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Coroners and Justice Bill 2009

Q of Justice_320x200_editedAn act delivering ‘more effective, transparent and responsive justice and coroner services’

Aim:

“To deliver more effective, transparent and responsive justice and coroner services for victims, witnesses, bereaved families and the wider public.”

Main Provisions:

  • Reforms and clarifies the law on homicide, in particular to partial defences, such as diminished responsibility.
  • Updates the language of the offence of assisting suicide.
  • Establishes a new Sentencing Council for England and Wales, with a strengthened remit to promote consistency in sentencing practice.
  • Creates a new national coroner service, led by a new chief coroner.
  • Introduces “certified investigations” into the inquest system. Under this scheme the secretary of state can certify that an inquest (including one where a person has died in state custody or at the hands of the state) must be held without a jury.
  • Enables the courts to pass an indeterminate sentence for public protection for certain terrorist offences.

  • Prevents criminals from profiting from publications about their crimes.

    • Allows a minister, by order, to share any person’s personal data if doing so would achieve one of the government’s “policy purposes”.
    • Amends the Data Protection Act to strengthen the information commissioner’s inspection powers .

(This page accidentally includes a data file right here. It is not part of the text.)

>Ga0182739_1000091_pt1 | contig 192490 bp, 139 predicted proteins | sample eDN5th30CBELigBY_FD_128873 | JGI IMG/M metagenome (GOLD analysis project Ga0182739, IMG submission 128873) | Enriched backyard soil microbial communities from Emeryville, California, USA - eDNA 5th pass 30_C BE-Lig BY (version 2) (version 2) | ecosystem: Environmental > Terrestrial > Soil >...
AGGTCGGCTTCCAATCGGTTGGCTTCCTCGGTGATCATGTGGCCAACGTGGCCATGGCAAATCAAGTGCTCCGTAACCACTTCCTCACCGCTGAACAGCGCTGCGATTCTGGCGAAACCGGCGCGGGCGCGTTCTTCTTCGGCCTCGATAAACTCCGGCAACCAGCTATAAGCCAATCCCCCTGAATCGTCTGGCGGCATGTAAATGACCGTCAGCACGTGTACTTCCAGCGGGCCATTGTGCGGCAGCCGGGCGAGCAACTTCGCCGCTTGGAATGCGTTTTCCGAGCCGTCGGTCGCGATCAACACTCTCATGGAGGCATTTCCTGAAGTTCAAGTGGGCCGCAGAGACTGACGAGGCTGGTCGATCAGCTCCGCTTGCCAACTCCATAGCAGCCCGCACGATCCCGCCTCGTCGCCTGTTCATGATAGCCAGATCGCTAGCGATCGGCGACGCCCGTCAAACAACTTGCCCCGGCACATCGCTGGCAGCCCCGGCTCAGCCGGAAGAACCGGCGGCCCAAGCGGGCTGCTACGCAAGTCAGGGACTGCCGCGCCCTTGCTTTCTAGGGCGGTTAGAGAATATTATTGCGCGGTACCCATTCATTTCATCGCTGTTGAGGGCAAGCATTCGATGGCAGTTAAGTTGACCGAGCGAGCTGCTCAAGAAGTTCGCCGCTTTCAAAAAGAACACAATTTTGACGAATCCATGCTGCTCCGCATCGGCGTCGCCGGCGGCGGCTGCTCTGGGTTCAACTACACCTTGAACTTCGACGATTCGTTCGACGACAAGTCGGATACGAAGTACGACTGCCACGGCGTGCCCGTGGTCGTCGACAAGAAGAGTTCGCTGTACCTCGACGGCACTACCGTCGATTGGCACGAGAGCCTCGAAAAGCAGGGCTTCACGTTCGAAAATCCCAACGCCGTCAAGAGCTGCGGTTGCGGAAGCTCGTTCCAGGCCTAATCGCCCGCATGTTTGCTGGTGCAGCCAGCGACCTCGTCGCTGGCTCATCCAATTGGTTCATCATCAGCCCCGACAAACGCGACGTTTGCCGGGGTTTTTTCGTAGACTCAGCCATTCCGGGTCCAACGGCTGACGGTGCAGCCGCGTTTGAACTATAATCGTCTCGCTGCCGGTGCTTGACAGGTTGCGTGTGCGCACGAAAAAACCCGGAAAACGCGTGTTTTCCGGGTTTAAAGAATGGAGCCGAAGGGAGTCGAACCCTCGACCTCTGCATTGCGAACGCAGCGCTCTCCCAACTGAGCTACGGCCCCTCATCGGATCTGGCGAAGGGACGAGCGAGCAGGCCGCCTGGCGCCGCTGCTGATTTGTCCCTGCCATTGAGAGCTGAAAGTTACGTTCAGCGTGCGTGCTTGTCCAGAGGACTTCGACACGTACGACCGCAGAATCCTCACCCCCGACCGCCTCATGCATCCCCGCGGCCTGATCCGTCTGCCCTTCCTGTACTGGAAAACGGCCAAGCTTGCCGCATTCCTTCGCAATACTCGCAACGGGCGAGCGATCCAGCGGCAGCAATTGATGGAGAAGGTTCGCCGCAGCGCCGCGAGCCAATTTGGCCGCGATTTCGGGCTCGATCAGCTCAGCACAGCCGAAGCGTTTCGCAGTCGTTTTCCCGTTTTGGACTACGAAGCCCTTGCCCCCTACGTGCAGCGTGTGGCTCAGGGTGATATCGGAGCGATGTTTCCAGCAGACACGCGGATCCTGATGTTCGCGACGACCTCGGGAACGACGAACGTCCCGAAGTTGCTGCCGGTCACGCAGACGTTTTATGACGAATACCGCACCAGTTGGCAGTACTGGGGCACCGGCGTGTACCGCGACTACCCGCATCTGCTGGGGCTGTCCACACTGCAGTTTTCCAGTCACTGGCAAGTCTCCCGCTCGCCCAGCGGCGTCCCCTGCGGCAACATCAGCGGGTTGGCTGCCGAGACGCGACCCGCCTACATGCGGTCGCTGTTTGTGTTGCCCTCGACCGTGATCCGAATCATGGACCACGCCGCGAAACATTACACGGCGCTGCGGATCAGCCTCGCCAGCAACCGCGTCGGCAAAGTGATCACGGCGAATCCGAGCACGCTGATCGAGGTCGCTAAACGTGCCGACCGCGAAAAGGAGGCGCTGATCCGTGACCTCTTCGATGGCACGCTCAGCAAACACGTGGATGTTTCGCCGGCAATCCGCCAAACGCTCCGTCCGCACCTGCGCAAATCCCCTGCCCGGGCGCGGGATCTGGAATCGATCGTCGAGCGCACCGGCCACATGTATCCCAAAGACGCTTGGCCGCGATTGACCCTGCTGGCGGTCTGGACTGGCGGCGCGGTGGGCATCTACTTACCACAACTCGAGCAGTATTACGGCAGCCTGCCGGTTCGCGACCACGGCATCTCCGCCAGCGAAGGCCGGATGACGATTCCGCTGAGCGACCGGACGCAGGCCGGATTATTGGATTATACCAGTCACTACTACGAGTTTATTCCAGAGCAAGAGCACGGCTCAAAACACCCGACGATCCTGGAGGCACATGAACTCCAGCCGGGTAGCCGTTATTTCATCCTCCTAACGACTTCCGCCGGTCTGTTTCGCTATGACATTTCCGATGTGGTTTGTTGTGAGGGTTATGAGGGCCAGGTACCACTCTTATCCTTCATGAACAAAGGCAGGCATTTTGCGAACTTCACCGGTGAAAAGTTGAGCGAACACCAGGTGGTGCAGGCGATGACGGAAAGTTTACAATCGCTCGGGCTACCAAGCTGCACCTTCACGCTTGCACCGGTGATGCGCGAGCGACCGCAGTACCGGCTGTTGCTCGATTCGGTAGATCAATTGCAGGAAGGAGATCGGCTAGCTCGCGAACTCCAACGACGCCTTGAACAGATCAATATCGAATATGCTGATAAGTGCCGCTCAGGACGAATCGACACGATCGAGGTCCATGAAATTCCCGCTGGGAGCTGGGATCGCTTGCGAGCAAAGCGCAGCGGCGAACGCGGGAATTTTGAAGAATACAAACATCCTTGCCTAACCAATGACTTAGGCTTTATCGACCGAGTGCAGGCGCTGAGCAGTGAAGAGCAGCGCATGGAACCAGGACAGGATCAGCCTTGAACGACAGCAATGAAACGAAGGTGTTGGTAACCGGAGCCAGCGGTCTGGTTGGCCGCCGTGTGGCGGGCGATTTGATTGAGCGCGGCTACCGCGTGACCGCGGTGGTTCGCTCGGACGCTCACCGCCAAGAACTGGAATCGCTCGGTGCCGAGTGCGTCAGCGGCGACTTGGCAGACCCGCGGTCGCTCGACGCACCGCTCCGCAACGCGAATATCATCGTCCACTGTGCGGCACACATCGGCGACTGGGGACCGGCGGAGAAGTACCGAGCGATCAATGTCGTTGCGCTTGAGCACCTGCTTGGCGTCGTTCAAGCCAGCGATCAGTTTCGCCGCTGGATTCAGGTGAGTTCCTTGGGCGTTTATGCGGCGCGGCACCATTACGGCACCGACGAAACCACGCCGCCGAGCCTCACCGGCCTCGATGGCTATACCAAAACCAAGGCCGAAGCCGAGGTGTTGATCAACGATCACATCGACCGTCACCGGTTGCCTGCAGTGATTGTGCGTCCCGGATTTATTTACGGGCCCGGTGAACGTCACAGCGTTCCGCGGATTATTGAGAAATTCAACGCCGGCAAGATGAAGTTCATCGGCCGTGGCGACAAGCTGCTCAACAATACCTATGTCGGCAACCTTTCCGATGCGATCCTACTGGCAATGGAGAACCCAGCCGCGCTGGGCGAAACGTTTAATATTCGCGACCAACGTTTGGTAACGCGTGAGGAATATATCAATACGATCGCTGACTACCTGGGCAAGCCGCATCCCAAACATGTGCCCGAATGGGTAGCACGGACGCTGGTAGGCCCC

• Re-enacts the provisions of the emergency Criminal Evidence (Witness Anonymity) Act 2008 so that the courts may continue to grant anonymity to vulnerable or intimidated witnesses where this is consistent with a defendant’s right to a fair trial.
    • Allows the courts to grant investigation anonymity orders in certain gun and knife crime cases. The orders prohibit the disclosure of information that specifies a person as having assisted a criminal investigation.
    • Extends the use of special measures in criminal proceedings, such as live video links and screens around the witness box, so vulnerable and intimidated witnesses give their best evidence.
    • Broadens the offence of stirring up hatred on the grounds of sexual orientation by removing “discussion or criticism of sexual conduct or practices or urging persons to refrain from or modify such conduct” as protected speech.

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    Posted by on 25 January 2009. Filed under Policy & Reform. You can follow any responses to this entry through the RSS 2.0. Both comments and pings are currently closed.